Now, he had to stay in one place while the world came to him, all while awaiting the decision of an emperor who was rumored to be mentally unhinged.
We can see that there were times he became frustrated, but he never gave up.
During this time, Paul had the opportunity to bring the truth of the gospel to members of the divided church at Rome as well as to those in Caesar’s household.
People from all over the known world came to see him, to bring him comfort and news while also learning from him.
In some ways, he was able to have a wider impact for God while being held captive, even though it was not the life he would have chosen.
He was also able to help others carry on his work so that it would not fall apart after he was gone – whenever and however that might happen.
Paul’s words to Timothy are those of a mentor to a student.
That student, however, has quickly become the young pastor of a growing church in the second-largest city in the empire.
This young man had a lot to try to navigate, and his mentor was far away.
Paul gave Timothy the most clear, useful information he could, and he did so in a way that still rings true and clear to us today.
Paul ends his final advice to Timothy with this: “As for me, my life has already been poured out as an offering to God…I have fought the good fight, I have finished the race, and I have remained faithful.” (1 Timothy 4:6-7)
It doesn’t really show in the English, since our grammar is set up a bit differently, but the verbs he uses are in a tense that means that they are both continual and final.
He has achieved, at long last, what God designed him to do.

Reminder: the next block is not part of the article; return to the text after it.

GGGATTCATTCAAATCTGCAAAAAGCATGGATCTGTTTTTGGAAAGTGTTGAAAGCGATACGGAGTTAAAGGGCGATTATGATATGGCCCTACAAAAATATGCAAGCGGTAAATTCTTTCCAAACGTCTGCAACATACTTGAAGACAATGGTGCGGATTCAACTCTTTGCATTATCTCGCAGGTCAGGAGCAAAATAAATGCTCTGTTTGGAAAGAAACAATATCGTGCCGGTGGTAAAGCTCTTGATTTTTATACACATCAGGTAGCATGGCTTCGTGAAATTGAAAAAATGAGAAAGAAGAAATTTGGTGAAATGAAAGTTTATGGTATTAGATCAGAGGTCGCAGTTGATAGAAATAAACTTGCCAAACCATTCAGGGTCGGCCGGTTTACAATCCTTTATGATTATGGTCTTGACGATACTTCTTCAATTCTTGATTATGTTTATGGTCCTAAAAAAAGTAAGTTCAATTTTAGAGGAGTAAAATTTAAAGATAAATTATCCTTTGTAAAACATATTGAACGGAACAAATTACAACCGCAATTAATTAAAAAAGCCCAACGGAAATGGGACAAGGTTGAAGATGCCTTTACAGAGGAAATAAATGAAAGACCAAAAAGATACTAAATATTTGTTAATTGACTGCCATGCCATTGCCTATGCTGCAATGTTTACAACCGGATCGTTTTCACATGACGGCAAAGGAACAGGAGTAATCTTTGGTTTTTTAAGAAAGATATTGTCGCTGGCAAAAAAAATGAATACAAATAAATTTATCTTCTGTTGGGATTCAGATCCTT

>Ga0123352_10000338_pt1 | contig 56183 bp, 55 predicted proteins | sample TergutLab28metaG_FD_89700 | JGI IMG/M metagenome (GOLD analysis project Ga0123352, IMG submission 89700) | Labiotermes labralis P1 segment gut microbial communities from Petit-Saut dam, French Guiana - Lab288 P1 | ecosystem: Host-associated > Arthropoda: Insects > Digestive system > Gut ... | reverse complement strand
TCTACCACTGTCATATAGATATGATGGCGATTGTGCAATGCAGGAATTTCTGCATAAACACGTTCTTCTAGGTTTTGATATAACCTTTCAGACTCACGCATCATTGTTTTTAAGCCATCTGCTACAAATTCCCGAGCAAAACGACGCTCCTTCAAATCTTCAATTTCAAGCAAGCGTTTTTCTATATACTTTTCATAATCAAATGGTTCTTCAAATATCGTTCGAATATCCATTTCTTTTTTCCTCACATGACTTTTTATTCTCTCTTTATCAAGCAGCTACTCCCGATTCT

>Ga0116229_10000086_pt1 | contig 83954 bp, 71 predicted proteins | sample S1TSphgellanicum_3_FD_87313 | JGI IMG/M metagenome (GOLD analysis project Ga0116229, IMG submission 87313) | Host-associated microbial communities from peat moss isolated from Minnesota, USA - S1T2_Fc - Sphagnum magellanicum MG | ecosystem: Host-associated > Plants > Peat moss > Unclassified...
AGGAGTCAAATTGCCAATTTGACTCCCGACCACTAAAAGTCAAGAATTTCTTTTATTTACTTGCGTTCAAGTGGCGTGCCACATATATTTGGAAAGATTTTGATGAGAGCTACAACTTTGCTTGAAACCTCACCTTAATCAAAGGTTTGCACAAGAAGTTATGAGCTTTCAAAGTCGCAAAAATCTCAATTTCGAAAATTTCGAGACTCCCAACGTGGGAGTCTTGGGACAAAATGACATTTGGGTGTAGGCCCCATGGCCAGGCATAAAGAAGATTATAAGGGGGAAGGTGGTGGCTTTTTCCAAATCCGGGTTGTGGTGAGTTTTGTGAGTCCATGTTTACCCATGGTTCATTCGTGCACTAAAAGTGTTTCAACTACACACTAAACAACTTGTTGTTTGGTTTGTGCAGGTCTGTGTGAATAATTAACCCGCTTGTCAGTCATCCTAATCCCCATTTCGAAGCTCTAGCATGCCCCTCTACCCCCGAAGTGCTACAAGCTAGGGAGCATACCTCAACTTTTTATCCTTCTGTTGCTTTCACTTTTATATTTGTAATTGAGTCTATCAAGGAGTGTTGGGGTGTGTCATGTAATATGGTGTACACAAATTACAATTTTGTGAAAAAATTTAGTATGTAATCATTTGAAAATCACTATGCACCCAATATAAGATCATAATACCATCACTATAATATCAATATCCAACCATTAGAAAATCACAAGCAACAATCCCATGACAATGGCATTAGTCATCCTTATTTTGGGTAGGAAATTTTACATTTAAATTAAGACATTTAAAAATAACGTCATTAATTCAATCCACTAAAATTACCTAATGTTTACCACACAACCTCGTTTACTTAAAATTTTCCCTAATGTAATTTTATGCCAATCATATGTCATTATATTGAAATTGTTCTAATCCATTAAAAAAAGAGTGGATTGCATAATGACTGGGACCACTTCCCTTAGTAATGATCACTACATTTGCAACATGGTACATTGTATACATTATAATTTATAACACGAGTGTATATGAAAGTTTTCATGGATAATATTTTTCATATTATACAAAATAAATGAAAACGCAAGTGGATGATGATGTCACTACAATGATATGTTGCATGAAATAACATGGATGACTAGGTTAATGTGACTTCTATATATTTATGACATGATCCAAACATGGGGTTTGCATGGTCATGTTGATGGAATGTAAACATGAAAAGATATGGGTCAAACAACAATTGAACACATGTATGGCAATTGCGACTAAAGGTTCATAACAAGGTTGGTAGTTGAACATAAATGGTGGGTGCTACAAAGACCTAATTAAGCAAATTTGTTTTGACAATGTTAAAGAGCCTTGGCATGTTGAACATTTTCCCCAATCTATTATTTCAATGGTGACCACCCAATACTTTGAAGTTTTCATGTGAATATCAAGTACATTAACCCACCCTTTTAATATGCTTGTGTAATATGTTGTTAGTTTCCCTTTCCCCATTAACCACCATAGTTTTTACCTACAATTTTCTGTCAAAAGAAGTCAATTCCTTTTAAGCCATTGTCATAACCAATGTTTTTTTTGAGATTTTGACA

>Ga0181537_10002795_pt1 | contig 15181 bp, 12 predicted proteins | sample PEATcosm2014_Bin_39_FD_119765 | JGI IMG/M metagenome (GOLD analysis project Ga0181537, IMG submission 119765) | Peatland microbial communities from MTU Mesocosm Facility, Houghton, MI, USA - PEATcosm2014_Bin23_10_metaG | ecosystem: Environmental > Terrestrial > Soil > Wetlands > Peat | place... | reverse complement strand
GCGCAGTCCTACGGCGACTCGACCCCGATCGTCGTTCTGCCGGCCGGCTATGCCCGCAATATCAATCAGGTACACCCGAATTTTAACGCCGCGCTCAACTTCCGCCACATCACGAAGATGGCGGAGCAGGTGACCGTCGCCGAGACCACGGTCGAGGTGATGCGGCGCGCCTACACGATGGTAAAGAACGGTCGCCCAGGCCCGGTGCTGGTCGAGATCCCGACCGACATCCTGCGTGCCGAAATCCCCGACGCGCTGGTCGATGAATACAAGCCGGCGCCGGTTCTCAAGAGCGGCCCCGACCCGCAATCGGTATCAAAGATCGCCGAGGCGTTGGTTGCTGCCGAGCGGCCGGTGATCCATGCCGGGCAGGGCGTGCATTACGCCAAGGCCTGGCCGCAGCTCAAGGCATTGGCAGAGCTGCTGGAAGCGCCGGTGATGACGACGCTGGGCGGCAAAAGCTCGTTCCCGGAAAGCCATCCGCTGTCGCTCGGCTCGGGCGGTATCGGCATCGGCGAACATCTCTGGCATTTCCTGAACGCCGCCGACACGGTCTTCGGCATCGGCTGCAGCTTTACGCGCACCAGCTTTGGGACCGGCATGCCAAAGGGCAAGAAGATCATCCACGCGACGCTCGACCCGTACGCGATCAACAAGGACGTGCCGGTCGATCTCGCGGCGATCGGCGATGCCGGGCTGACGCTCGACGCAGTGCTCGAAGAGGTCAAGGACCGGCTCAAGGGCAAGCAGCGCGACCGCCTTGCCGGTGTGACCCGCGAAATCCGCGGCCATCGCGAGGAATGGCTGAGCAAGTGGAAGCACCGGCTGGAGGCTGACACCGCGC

Fighting the good fight, finishing the race, and remaining faithful are not one-time actions.
They’re certainly not passive events that happen to us.
They are continual, purposeful, conscious choices that we are called to make.
When Paul told the Ephesian elders that his goal was to “finish the race and complete the task,” this was not a one-time thing to check off his to-do list.
It was a daily choice.
When he told Timothy that he had “fought the good fight…finished the race…[and] remained faithful,” he was not calling out the highlights of his life.
This was not a list of the Facebook or Instagram-worthy moments, carefully crafted to portray an image.
He gave an honest account of his daily, continual choices and commitment.
Did he fall? Of course. Paul had his faults, and he was often the first one to point them out.
But he never quit.
Applying the Teaching
So…what does this mean for us?
We’re not likely to face the same things that Paul had to; most of our lives aren’t anywhere near as intense as his.
Because he’s such a “hero of the faith,” I think we sometimes forget that he’s not all that different from us.
He simply had a different calling.
Our calling can get pretty intense too, though, and can be difficult to navigate.
Very little is “black and white” about the world we live in today, and it can be difficult to know where to stand.
Pressures, distractions, and tasks pull at us from every direction, trying to direct us away from what God has called us to do.
Some part of society will tell us that we’re “doing it wrong,” critiquing everything from our choices for our kids to our belief systems.
We may not face those challenges to the extreme that Paul did, but we still do face them. So what are we to do?
Fight the good fight. Finish the race. Remain faithful.
Keep your eye on what it is that God has called you to do in your family, your ministry, your business or job, and your relationships.
Choose to be the one that impacts those around you for Him, whatever that might look like.
When life takes a direction that is uncomfortable, look for His purpose in that new turn rather than your discomfort.
And wait patiently to see the impact. It might be years before you see it – it often was for Paul – but God will be faithful to act.
Keep your eyes on Him. Run the race well. You can do it.
It’s not easy, but the results are well worth it!